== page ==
Hurricane Havoc: How Resilient AMI Systems Help Water Utilities Beat It

Organizations with the right kind of advanced metering infrastructure (AMI) in place have found that it can help with restoration after storms and more.

Hurricane season rolls around each year, and headlines shout the number of people without power. But often people forget that when the power goes out, water and gas utilities are also affected.

In 2012, for example, Hurricane Sandy affected more than 690 drinking water and wastewater utilities across 11 states, according to the Environmental Protection Agency. Likewise, a few days after Hurricane Katrina, the EPA estimated that some 1,220 drinking water systems and more than 200 wastewater treatment facilities in Louisiana, Mississippi, and Alabama had suffered detrimental impacts.

“In Biloxi, for example, officials were unable to re-pressurize the drinking water system because of broken and inaccessible water mains and valves,” noted Claudia Copeland, resources and environmental policy specialist with the Congressional Research Service, in a report titled Hurricane-Damaged Drinking Water and Wastewater Facilities: Impacts, Needs and Response.

“The issue with regard to drinking water in this area is large numbers of waterline breaks resulting from house connections that were damaged when trees fell, fire hydrants that were damaged by debris or debris cleanup efforts, and lines that were crushed or fractured by the weight of floodwaters,” she continued later in the report when talking about New Orleans.

Copeland also noted: “An ongoing problem across the Gulf Coast region is that, as hurricane debris is cleared, fire hydrants and water meters are often torn out of the ground, causing leaks that must be repaired.”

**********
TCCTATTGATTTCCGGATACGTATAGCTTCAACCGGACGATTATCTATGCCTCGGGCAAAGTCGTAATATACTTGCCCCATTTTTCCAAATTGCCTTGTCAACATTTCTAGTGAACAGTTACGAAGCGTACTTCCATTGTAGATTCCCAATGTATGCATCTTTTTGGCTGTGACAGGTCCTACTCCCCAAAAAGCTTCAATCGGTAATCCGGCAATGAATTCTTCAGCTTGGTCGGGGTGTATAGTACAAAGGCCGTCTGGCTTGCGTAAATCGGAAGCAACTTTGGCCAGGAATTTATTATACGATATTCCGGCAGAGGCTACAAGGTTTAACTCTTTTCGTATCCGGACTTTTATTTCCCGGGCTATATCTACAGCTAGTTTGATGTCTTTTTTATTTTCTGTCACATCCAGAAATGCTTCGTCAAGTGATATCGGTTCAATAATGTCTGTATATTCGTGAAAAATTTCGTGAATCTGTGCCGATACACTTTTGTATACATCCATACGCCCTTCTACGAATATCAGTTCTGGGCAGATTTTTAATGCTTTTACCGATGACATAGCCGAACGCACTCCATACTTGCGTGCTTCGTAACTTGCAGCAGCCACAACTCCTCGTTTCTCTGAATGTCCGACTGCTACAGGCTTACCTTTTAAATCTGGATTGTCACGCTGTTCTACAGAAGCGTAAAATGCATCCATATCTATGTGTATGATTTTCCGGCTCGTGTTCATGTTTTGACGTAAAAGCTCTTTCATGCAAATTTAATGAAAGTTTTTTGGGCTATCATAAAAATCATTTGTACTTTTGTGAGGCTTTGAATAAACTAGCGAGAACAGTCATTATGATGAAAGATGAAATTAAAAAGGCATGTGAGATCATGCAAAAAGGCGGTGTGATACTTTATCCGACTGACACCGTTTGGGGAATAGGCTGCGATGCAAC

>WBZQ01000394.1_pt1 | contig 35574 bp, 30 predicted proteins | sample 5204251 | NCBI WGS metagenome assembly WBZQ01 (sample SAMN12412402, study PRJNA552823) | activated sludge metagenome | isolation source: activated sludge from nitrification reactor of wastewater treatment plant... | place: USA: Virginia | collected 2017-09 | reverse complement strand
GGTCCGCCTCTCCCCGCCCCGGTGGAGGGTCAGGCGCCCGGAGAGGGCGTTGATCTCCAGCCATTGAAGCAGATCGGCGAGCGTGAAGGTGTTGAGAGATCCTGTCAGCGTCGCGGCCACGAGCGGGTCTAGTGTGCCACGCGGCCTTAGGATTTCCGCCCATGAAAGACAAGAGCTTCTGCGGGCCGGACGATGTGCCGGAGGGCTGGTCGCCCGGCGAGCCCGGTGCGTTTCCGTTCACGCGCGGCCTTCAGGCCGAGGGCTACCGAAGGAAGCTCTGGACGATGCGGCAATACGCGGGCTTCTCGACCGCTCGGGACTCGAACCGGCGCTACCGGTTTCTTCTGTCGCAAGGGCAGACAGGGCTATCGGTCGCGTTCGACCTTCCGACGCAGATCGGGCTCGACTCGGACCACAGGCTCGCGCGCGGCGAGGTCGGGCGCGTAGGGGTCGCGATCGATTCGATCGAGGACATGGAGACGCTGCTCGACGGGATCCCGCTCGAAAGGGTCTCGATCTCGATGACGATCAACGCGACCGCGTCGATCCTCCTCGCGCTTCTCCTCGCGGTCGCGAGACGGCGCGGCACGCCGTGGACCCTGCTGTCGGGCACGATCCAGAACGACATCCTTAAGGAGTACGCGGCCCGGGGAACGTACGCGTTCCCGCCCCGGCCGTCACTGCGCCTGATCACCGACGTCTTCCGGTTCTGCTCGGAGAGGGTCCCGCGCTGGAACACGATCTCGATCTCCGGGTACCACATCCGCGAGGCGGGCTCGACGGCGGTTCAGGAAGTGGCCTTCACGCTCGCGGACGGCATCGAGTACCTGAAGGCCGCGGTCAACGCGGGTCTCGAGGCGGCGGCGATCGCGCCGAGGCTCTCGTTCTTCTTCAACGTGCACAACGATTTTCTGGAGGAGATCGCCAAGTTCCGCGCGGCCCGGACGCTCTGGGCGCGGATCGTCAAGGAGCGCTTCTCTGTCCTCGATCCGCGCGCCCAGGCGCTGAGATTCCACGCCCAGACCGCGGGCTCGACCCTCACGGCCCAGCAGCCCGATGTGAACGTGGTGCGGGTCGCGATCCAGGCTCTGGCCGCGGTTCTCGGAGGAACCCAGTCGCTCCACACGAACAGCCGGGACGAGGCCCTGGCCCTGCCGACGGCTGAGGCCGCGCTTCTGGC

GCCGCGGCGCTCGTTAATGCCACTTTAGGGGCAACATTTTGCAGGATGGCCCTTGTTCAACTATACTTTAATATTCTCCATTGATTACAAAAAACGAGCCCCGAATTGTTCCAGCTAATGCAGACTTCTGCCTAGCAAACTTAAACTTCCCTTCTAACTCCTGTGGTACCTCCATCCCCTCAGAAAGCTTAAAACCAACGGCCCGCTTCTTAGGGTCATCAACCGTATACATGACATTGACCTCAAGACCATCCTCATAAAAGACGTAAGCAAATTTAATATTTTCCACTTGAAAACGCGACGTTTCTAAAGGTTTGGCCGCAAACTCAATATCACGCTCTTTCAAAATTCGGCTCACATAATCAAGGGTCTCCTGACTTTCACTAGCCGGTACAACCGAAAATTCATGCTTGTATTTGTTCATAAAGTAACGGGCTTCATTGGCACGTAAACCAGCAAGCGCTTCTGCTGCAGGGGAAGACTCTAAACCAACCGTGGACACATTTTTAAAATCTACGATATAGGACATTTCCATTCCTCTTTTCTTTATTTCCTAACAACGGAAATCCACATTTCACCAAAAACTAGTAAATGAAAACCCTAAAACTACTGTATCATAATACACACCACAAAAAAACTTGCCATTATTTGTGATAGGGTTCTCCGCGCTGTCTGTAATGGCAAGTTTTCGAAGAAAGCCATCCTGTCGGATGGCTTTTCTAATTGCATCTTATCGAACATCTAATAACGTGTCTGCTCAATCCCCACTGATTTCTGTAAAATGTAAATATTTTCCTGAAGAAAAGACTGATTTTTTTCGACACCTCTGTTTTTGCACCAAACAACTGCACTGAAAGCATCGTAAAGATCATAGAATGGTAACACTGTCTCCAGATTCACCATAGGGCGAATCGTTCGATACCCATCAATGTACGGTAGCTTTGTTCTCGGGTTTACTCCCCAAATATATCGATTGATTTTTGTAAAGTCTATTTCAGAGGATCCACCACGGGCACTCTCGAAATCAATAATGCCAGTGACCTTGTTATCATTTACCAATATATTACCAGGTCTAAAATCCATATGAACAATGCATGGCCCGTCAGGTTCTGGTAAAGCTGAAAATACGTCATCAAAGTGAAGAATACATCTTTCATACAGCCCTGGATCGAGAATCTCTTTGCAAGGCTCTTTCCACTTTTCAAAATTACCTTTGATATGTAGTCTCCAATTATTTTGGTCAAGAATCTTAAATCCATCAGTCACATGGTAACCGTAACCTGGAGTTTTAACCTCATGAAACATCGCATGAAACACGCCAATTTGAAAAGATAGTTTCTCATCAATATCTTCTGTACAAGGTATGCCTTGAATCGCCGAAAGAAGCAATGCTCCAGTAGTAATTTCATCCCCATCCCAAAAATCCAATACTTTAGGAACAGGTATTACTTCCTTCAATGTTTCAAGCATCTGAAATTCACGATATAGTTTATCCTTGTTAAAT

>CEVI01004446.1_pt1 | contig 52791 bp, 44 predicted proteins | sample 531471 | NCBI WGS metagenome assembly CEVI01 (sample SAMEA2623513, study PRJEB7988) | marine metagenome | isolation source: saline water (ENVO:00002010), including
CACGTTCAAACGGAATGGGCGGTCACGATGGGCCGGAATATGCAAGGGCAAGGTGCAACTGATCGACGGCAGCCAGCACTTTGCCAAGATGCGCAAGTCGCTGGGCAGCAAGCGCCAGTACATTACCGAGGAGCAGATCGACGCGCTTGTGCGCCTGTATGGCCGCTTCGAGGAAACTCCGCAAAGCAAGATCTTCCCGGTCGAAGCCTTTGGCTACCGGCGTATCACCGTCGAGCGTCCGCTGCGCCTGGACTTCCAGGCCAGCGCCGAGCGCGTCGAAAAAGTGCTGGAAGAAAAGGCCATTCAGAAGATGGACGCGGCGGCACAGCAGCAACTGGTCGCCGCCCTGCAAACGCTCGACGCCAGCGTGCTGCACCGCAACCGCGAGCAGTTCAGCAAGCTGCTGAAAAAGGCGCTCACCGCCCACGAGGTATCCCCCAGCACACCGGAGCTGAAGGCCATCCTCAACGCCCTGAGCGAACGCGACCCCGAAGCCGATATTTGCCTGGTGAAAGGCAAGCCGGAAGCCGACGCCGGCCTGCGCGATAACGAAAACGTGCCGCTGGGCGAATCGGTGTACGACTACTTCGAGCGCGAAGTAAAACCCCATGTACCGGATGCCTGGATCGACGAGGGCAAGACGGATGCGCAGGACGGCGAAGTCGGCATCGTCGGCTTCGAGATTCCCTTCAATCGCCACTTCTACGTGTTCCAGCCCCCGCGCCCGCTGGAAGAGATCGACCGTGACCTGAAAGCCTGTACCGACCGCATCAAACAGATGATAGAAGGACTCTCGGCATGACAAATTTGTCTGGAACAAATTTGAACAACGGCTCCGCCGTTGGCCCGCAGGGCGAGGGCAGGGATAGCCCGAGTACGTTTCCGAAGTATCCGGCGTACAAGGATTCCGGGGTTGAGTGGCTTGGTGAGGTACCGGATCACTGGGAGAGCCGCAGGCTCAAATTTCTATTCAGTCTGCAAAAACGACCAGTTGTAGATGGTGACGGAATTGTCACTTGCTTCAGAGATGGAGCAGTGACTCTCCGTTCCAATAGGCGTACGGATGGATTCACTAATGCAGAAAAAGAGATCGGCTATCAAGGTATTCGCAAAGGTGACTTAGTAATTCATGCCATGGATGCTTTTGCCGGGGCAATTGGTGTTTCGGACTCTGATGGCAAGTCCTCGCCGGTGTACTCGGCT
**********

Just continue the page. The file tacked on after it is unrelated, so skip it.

More than meter reads

When scrambling to shore up a storm-damaged water system, meter reading may be the last thing on a utility manager’s mind. However,  water utilities with the right kind of advanced metering infrastructure (AMI) in place have found that it can help with power restoration and more.

One such organization is the New York City Department of Environmental Protection (DEP), the largest public water system in North America. There, some 820,000 hook-ups serving nine million residents are linked to the utility via a fixed-network RF metering system.

Although this utility’s service territory was right in the worst of Hurricane Sandy, only 2,000 of the water utility’s 820,000 AMI meter transmission units lost contact with the head-end system, and most of those were attached to buildings that no longer remained standing. The utility had some 350 data collection units in the field to collect meter readings and relay them back to the utility. Of those, only 12 lost contact, largely because they lost power.

Given the reliability and resilience of the AMI system, DEP used metering data to track areas where zero consumption was recording, indicating that customers had evacuated their premises and saving first responders vital time and energy in their rescue efforts. The utility also found large leaks by flagging residences with high water consumption.

Additional capabilities of AMI

Although DEP didn’t have this capability, there’s another way advanced metering could help utilities recover after a devastating storm: Acoustic analysis sensor data can piggyback on the AMI system.

Acoustic leak detection technology listens for the pressure wave that leaks create inside water pipes. Then, the computer associated with the system correlates the location of the problem and can even provide insight into the size of the leak, because differently sized ruptures generate different frequency characteristics.  That enables utility managers to prioritize repair efforts, a crucial advantage when the entire system has been storm-battered.

When blue skies return, that acoustic analysis system can help utilities detect and stop unaccounted-for water, which contributes to better cost control and helps the utility efficiently use revenues. There’s a perk for a utility forced to invest in new infrastructure.

This blog was originally published in 2018 and was updated on August 31, 2020

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